Drink: The taste is complex, but more muted than the nose let on. Citrus and piney hops up front. The caramel malt that is so noticeable in Hop Devil is there, but is blended in with some definite earthiness. The Brett funkiness kind of jumbles the flavors up, but not necessarily enhancing things.

Overall: B-, definite street-cred bump to Victory for trying something different like this, but it isn't quite mind blowing. Not bad, but not great. I think I'll keep to the standard Hop Devil and Victory's other fantastic offerings.

Sunday, September 13, 2009

Hotlanta and HolzBrew Happenings

During my stay in the glorious south I learned a few things. Chiefly, that Atlanta is a bad ass city for beer. I was somewhat surprised considering that until 2003 the state of Georgia was restricted to beers with 6.0% ABV or lower. Second, Sweetwater is the king of the thing in Atlanta.

While in Atlanta for the Hokie - Tide game (the game that need never be mentioned again, from hereon forward) I managed to sneak in a little beer travel. On the flight, I remembered to bring a BeerAdvocate from last year that featured Atlanta. We were put up in Midtown at the Hotel Palomar (great name, sounds like Shalamar). The closet bar to the hotel was Marlow's Tavern and as this trip was for a bachelor party, we spent many an hour at Marlow's. I was pleasantly pleased to find that Marlow's had a nice selection of draft craft. I got by with a steady diet of Sweetwater's 420 Pale Ale and IPA.

Other haunts that we hit up while on the prowl were The Vortex, a biker style bar with an impressive selection of draft and bottled beer; Engine 11, a cool bar setup in an old firehouse, make sure to ask for Quickie, he'll buy you a shot on the house; Taco Mac, this place wins hands down for most robust draft selection I have ever seen with 140 on tap; Sidebar, a sister bar to Engine 11; Front Page News, a New Orleans style bar with a bloody mary bar and plenty of Sweetwater on draft; and STATS, a massive sports bar, that I was lucky enough to find Terrapin Rye Pale Ale at.

I tried a whole lot of different beers while in ATL, but I'd have to say Sweetwater's IPA was the most impressive. A very balanced IPA, the maltiness and hopiness are quite evenly dominant. The hops provide an intense floral flavor. The malt gives a bready and biscuit flavor.

My only regret was that I did not get to visit the famous Brick Store Pub in Decatur. Oh well, I guess you've can't check everything off the list, because then you'd never have a reason to go back.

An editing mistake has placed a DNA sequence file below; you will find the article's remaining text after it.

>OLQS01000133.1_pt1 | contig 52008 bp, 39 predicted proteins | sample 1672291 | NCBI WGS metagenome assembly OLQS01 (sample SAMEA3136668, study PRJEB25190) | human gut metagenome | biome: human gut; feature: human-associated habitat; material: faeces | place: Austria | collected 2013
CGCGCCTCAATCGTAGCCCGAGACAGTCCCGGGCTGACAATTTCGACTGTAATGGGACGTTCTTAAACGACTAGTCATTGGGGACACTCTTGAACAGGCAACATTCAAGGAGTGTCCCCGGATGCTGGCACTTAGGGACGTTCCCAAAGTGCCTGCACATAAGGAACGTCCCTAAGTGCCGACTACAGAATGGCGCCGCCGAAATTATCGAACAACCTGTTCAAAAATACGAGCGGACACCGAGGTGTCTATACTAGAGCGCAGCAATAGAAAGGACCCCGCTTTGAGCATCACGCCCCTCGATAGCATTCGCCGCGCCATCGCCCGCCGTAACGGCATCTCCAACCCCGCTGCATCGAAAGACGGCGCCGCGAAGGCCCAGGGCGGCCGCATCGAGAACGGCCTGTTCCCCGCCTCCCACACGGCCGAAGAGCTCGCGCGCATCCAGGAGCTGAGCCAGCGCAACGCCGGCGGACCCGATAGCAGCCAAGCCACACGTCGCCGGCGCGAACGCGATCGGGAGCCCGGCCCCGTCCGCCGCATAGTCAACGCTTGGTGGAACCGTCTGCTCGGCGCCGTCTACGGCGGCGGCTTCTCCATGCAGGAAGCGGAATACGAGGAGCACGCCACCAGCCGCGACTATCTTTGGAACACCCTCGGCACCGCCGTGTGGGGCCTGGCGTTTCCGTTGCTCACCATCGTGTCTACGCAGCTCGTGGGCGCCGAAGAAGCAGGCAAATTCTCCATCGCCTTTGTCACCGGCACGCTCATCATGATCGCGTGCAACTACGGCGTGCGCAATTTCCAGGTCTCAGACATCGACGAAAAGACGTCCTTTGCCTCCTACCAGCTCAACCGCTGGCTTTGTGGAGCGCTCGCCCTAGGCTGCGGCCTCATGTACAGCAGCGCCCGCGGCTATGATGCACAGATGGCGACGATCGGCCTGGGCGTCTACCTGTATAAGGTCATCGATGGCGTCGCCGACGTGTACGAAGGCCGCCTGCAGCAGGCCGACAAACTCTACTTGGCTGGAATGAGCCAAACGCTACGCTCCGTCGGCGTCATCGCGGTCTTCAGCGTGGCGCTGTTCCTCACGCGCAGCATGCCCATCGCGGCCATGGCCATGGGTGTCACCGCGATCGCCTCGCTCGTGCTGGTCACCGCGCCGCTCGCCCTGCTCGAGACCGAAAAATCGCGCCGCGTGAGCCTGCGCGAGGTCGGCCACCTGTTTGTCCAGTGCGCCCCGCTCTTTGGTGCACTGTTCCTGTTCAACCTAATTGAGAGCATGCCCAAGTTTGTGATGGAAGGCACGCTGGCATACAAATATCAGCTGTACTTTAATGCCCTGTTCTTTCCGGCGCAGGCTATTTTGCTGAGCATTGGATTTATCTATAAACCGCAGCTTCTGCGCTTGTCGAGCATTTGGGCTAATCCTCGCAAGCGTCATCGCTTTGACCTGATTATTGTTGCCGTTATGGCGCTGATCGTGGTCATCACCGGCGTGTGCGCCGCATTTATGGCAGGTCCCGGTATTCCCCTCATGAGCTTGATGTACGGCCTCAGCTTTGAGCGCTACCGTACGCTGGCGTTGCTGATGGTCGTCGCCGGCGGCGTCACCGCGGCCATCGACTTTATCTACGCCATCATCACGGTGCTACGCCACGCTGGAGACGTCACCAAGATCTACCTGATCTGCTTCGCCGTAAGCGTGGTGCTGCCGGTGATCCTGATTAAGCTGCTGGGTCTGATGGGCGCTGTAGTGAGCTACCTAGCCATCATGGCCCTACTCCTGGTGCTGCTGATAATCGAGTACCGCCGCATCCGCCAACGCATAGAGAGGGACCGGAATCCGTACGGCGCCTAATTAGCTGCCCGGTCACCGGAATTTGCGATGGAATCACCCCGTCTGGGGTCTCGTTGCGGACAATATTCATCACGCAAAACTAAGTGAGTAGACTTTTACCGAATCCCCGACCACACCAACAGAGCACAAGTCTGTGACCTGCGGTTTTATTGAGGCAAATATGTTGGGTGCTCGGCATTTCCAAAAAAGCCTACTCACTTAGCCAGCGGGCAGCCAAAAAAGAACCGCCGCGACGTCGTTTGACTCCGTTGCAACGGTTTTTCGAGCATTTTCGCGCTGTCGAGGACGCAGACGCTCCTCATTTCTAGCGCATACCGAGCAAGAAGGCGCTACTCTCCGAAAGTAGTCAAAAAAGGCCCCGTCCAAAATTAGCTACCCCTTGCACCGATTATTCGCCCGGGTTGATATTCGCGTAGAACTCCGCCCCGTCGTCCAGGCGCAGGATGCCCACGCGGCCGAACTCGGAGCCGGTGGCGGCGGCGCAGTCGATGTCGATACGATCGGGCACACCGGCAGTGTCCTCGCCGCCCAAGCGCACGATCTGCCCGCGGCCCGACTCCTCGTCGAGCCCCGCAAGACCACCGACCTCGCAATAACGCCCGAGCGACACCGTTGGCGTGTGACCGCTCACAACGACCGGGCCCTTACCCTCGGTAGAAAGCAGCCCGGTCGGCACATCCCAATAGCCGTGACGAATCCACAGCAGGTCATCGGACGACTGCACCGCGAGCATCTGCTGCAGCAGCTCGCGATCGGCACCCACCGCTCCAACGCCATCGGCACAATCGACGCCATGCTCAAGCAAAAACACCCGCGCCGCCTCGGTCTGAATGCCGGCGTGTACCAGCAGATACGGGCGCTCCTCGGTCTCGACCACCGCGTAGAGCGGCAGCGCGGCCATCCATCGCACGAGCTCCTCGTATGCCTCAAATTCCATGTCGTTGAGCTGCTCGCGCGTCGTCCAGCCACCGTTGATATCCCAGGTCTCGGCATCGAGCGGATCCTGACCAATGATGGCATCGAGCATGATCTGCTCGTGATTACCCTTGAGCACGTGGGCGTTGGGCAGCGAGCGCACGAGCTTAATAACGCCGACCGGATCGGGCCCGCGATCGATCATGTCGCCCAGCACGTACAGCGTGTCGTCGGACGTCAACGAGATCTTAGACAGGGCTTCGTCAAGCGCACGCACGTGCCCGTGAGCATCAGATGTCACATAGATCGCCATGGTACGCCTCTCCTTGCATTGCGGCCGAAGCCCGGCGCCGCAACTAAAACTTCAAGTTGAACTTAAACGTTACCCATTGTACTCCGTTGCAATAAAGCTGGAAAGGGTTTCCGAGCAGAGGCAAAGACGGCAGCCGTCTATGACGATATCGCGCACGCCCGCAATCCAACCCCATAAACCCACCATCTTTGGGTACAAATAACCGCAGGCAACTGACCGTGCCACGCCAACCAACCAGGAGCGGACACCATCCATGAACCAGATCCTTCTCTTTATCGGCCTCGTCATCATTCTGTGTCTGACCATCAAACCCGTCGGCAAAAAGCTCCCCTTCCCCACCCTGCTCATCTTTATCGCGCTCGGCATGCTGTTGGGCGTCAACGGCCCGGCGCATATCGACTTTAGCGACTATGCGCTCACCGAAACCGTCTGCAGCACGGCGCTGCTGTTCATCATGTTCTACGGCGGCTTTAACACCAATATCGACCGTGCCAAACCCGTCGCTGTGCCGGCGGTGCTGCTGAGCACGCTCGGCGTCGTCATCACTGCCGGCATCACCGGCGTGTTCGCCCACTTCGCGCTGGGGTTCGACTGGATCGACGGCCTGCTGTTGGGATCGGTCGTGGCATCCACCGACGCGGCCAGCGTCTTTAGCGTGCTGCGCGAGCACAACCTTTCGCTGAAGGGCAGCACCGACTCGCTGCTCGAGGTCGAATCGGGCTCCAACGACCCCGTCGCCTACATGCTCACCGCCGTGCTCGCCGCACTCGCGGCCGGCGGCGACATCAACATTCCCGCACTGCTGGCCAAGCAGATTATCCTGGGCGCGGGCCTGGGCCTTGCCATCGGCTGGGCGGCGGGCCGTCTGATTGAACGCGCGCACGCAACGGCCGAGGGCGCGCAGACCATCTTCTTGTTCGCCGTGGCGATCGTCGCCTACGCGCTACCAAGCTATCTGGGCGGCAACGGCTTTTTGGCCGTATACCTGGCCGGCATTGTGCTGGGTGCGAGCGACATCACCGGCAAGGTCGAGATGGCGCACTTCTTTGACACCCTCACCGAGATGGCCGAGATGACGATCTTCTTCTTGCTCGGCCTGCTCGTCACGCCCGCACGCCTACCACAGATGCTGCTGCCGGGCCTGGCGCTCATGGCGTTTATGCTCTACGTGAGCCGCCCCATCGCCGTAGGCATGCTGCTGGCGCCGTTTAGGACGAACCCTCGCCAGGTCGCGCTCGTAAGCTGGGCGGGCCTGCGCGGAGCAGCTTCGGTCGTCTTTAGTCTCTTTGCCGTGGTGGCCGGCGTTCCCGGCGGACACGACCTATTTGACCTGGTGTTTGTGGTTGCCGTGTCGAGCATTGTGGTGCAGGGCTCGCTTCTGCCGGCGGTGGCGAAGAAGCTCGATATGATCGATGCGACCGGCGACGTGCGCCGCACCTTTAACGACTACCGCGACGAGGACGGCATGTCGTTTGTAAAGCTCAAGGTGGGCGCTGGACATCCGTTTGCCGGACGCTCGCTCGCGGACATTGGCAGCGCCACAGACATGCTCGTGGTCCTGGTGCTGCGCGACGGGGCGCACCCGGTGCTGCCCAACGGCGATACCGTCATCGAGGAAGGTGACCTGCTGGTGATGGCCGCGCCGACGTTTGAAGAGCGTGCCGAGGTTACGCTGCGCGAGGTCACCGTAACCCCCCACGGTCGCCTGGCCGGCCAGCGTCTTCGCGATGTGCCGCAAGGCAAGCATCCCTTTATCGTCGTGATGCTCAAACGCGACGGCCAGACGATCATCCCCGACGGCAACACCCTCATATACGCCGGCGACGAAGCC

Other happenings lately in the homebrew world, I racked the Tripel Sunrise today to secondary. I siphoned off a little for a taste and was pleasantly surprised. Real sweet and fruit juicy up front with a noticeable hop kick. The only thing negative was that it was somewhat dirty in appearance, with lots of yeast in suspension. But considering that I plan to shelf it for at least another 2.5 months before bottling, I hope some of that yeast with fall out of suspension.

I also brewed a Belgian brune ( or brown) ale today. This one I kind of threw together without much in the way of research, but sometimes I find that you are pleasantly surprised when brewing with nothing but an idea. I racked the wort on top of the Tripel Sunrise's yeast cake. Instead of using my usual immersion chiller setup, which frequently takes well over an hour to chill to 75 degrees, I immersed the copper tubing in a bucket of ice water and ran the wort through the tubing. Next time I am going to have to add more ice, because the wort came out around 95 degrees, which is most likely going to mess with my brune.

Last, I have been kicking around a brew project in my mind for the last week or so. Operation barleyquor, why stop at barleywine? Barleyquor would be a naturally fermented libation hopefully reaching 25% ABV. Is it even possible? I have no idea. I have read up on some homebrewers making 120 IPA clones such as Homebrew Chef at 21% ABV. I think this would be a great novelty to brew that could be enjoyed over the next couple of years.

That's all for now. Stay inspired!


Thursday, September 3, 2009

Football is here!

"I don't know what a Hokie is, but GOD is one of them."
-Lee Corso

Though usually reserved for discussion of beer and brewing, HolzBrew has been taken over by rabid Hokie hysteria. Tune in Saturday at 8pm to watch the Hokies (preseason #7) start off their season against #5 ranked Alabama. You'll witness some fireworks for sure and a great start to the 2009 college football season. I guarantee you'll see some great defensive plays (courtesy of St. Bud Foster). If the Hokies O-Coordinator Brian Stynespring can put together an offensive unit that doesn't lay a goose egg, I think we have a chance at a "W."

I will be down in Atlanta to witness the spectacle first hand (and hopefully drink some of the area's best brew). I can't wait to find some Sweetwater or Terrapin fresh on draft.

Let's go Hokies!


Monday, August 31, 2009

Tripel Sunrise

Last Sunday I set aside a few hours to myself to brew this year's HolzBrew Holiday ale. Well I decided to go big this year and as would be expected, something a little different. I concocted a fairly traditional Belgian Tripel recipe, but I substituted a pound and half of Organic Blue Agave Syrup for the traditional Belgian candied sugar. Why in God's name would I do this? Why not? If I want a great traditional tripel a trip to Norm's or Pizza Paradiso for Westmalle, Allagash, or even Victory can easily satiate that hankering, but neither of those establishments offers something as original as a tripel brewed with agave syrup. I've heard of people experimenting with agave, but honestly even using Google I wasn't able to find out much in regards to the results or even appropriate amount to add to a beer. And even if I had, who is to say how much is appropriate for a tripel. I relied largely on pale pilsner malt for the body and exclusively Czech Saaz hops and lastly Wyeast Abbey Ale yeast. The post brew stats show this one clocking in at a staggering 1.095 original gravity (expected ABV of 10%).